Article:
Carbon capture: Report sets out 10-point plan for EU policymakers
A new report has reiterated that North Sea nations have the skills and the storage capacity to deliver a thriving Carbon Capture and Storage (CCS) industry, with a 10-point plan which outlines the specific support needed from the EU.
The report – A CCS future for Europe: catalyzing North Sea action – released today (29 January) by Scottish Carbon Capture and Storage (SCCS) says that regional carbon capture “clusters” of emitters would have the ability to transform Europe’s power sector providing the cheapest transition to a reliable low-carbon future.
It urgently calls for specific policy support and wider political ambition within the European Union, highlighting the need for robust business models for CO2 transport and storage in the North Sea basin.
SCCS director Professor Stuart Haszeldine said: “Earlier this week, a review of the CCS Directive recommended a Europe-wide target of 220 million tonnes a year for CCS deployment by 2030 due to the ‘genuine and urgent need for CCS in Europe’.
“Our new report strongly supports this finding and shows how the North Sea region can accelerate delivery of CCS across many nations. We specify actions to deliver essential infrastructure, and pinpoint incentives to support CO₂ transport and storage as well as develop cost-effective CCS clusters in regions across Europe.”
Carbon capture and storage is an experimental technology that traps emissions produced at power plants to reduce their contribution to climate change. The report released last week by the European Commission said the technology would have to account for over a fifth of the world’s carbon cuts by 2050.
SCCS’s 10-point plan comes as the European Commission meets stakeholders in Edinburgh to discuss a strategic vision for energy infrastructure in the North Sea basin. SCCS calls for CCS technology to be recognised financially as a high-value climate change technology, with targeted funding support to develop the ‘clusters’.
Europe must also look to the example of a profitable business model in North America where there is a CO2 pipeline infrastructure and the use of CO2 in enhanced oil recovery, before developing robust business models itself, SCCS says.
CCS: 10-point plan for EU policymakers:
- Rapidly deliver a renewed New Entrants Reserve financing instrument (NER400) of the EU’s Emissions Trading System to support new industrial and power generation CCS projects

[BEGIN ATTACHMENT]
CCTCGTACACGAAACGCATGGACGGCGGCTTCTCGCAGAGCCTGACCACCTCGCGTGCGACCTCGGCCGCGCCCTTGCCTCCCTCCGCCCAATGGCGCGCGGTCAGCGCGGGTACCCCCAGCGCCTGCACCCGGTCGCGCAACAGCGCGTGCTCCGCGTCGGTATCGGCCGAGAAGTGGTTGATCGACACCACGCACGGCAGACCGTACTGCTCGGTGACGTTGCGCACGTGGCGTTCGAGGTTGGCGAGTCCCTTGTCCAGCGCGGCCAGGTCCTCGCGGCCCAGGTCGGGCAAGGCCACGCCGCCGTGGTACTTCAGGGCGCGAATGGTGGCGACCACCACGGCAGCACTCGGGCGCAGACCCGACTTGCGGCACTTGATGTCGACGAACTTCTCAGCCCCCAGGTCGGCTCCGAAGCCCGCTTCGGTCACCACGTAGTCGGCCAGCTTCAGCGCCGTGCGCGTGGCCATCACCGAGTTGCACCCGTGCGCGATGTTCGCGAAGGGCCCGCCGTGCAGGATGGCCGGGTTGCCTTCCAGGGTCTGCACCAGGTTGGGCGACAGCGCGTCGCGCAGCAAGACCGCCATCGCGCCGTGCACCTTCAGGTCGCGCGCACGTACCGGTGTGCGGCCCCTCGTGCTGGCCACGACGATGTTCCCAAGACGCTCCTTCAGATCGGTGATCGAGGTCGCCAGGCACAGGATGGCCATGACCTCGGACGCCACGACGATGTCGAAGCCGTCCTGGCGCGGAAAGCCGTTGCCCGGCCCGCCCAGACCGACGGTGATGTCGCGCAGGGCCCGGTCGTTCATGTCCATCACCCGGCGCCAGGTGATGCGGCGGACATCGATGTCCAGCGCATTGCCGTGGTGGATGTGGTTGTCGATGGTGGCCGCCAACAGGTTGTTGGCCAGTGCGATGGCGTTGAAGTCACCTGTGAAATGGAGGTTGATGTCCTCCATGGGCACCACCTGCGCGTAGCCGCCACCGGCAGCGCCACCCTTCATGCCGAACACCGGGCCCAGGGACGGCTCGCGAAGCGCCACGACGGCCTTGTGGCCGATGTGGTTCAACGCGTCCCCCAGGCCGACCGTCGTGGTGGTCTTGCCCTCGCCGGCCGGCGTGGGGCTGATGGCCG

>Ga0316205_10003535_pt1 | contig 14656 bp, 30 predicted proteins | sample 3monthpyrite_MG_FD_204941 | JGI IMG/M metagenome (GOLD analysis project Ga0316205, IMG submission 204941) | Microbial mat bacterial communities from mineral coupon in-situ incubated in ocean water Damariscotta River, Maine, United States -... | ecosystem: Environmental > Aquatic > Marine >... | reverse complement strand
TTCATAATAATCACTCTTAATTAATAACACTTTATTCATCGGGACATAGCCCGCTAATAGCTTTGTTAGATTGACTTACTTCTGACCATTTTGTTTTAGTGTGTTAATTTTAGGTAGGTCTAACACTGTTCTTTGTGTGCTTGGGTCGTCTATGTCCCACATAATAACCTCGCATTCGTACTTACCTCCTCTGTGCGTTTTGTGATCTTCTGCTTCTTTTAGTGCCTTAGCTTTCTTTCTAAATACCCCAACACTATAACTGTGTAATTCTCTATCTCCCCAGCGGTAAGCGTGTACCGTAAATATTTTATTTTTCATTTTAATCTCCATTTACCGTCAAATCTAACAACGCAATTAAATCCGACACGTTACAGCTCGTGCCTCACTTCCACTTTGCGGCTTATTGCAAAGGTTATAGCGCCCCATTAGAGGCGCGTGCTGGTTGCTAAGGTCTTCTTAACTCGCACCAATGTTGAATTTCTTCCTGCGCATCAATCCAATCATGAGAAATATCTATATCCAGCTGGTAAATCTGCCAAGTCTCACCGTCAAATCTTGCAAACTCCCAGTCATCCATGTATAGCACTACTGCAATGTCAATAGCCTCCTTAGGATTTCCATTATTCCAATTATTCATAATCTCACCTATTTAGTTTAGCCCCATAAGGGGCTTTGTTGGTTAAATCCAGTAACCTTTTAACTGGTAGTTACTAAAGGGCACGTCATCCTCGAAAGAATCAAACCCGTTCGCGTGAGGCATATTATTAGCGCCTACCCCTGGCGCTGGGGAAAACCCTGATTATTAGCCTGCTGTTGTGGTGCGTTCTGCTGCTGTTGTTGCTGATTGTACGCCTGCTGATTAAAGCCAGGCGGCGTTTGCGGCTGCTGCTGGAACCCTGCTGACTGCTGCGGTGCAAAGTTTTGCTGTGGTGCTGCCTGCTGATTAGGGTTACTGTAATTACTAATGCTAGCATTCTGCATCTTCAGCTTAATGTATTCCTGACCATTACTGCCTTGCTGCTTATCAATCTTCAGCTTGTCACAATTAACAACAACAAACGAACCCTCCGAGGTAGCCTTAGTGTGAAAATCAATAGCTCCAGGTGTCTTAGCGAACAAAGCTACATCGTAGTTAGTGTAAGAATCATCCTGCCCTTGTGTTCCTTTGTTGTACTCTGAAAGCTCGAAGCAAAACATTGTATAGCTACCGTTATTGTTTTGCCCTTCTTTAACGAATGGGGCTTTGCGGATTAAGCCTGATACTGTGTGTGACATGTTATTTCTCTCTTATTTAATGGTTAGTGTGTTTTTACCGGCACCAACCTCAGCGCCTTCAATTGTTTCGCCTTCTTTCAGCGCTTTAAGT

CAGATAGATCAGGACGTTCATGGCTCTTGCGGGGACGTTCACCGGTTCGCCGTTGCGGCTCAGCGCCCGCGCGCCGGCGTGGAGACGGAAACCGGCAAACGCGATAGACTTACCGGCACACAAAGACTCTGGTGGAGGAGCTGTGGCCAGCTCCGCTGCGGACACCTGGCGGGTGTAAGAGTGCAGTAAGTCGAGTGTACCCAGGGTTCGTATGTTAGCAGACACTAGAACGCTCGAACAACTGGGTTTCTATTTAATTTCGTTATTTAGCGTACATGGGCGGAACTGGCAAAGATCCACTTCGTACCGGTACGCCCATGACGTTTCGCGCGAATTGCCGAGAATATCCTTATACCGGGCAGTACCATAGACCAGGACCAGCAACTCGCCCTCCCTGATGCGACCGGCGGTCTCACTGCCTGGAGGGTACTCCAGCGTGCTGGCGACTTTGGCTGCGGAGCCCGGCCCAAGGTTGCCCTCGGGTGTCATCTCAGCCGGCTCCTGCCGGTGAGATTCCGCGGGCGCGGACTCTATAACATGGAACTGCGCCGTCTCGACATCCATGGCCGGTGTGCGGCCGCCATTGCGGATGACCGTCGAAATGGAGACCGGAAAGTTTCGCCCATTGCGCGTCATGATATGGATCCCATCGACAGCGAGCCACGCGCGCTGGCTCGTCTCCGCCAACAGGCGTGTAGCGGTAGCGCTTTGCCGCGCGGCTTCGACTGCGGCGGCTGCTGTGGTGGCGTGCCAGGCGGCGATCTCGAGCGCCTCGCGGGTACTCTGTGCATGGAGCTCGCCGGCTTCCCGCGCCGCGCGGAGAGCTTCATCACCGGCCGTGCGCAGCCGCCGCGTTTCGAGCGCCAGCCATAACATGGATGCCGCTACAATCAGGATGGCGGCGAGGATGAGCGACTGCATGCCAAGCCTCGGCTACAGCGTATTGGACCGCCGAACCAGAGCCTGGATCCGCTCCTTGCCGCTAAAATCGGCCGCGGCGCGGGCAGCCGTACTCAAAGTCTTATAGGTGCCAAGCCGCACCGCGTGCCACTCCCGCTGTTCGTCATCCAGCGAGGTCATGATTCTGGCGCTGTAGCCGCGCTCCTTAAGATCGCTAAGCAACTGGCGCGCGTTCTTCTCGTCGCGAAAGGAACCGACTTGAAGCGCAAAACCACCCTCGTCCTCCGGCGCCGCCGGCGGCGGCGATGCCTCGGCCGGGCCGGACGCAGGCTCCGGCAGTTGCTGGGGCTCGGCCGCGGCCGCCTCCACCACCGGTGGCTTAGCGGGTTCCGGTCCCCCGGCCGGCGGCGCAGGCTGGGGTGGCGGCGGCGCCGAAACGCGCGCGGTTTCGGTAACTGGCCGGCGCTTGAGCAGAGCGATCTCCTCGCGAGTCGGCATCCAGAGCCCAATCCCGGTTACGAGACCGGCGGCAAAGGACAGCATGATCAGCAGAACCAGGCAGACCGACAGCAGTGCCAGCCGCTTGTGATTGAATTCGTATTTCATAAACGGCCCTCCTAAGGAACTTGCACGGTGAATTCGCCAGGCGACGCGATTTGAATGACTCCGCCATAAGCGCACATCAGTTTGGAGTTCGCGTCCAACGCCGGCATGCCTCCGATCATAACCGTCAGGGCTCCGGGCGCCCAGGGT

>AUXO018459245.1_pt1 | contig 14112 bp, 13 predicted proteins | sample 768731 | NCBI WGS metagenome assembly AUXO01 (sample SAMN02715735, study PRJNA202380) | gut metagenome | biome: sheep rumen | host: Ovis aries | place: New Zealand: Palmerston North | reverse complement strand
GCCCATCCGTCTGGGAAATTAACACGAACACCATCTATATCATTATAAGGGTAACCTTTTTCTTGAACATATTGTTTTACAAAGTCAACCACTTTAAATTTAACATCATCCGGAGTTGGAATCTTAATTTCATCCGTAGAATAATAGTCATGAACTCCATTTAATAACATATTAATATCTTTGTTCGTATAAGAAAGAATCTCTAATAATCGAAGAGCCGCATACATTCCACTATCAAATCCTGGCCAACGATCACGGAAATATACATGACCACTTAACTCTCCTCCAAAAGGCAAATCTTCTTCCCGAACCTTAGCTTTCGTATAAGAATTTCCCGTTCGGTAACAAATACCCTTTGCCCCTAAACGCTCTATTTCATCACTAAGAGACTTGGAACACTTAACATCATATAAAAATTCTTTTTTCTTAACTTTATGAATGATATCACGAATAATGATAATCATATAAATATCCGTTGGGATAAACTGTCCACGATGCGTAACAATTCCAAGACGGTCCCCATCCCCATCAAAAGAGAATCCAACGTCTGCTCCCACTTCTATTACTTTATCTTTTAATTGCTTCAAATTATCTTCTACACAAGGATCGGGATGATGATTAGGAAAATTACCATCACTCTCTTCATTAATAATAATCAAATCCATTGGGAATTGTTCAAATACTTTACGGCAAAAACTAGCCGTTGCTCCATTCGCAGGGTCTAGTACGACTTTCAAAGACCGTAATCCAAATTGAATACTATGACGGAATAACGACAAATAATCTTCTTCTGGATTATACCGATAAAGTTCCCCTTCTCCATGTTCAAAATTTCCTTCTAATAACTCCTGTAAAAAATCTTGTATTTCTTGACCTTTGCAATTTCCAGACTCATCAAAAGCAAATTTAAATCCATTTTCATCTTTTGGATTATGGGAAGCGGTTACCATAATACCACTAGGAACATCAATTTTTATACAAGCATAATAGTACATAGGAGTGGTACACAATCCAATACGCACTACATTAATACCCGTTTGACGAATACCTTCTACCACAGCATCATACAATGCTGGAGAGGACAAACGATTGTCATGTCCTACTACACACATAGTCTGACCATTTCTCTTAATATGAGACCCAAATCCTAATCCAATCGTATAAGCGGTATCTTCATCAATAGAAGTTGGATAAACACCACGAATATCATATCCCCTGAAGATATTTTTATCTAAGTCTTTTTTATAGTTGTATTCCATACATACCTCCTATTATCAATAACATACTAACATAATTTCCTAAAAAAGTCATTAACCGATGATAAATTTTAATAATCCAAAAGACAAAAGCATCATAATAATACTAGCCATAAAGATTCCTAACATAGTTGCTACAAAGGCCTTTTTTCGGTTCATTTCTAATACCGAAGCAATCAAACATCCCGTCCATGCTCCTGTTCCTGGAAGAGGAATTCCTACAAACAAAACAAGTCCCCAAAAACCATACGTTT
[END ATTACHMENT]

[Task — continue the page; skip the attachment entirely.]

- Support the creation of CO2 transport and storage infrastructure through the EU’s Projects of Common Interest, including pipeline construction and CO₂ shipping
- Create capture-to-storage CCS cluster plans for Europe’s industrial regions
- Provide specific funding, through the EU or Member States, to construct regional carbon capture clusters
- Reward CO₂ transport and storage with clear pricing mechanisms
- Undertake analyses to identify tariff incentive mechanisms for CCS
- Develop a CO₂-Enhanced Oil Recovery plan for the North Sea
- Encourage the research community to take lead on defining future research and development (R&D) needs for cost reduction with strategic industry input
- Ensure R&D priorities are informed by industry needs, with feedback from demonstration projects being developed worldwide
- Support existing CCS networks and bodies and their work to exchange information between industry and academia; government and regulators; and financiers and insurers
Earlier this week, the Trades Union Congress (TUC) and the Carbon Capture and Storage Association (CCSA) held a seminar at the University of Aberdeen focusing on the next steps to ensure that Scotland makes the most of opportunities – highlighted in the report The Economic Benefits of CCS in the UK, released last February.
TUC General Secretary Frances O’Grady said: “Carbon capture storage technology offers a way to meet our environmental targets, while creating thousands of skilled, well-paid jobs and transforming regional economies.
“This is a great opportunity to re-invigorate our manufacturing sector and bring new research and development, design and construction jobs to areas like Yorkshire, the North East and Scotland. But without stronger government backing the UK risks losing its competitive advantage, and all the jobs and economic activity that CCS could bring.”
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